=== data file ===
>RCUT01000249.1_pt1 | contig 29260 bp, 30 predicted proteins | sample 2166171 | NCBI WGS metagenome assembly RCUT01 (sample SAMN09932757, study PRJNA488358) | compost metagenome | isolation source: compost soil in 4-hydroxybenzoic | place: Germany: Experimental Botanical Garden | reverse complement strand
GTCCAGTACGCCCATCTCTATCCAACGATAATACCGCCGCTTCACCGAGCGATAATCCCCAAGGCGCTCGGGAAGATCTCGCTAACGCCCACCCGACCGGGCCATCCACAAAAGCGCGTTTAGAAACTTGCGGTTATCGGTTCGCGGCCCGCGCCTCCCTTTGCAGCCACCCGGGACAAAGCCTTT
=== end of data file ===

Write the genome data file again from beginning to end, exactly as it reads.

>RCUT01000249.1_pt1 | contig 29260 bp, 30 predicted proteins | sample 2166171 | NCBI WGS metagenome assembly RCUT01 (sample SAMN09932757, study PRJNA488358) | compost metagenome | isolation source: compost soil in 4-hydroxybenzoic | place: Germany: Experimental Botanical Garden | reverse complement strand
GTCCAGTACGCCCATCTCTATCCAACGATAATACCGCCGCTTCACCGAGCGATAATCCCCAAGGCGCTCGGGAAGATCTCGCTAACGCCCACCCGACCGGGCCATCCACAAAAGCGCGTTTAGAAACTTGCGGTTATCGGTTCGCGGCCCGCGCCTCCCTTTGCAGCCACCCGGGACAAAGCCTTT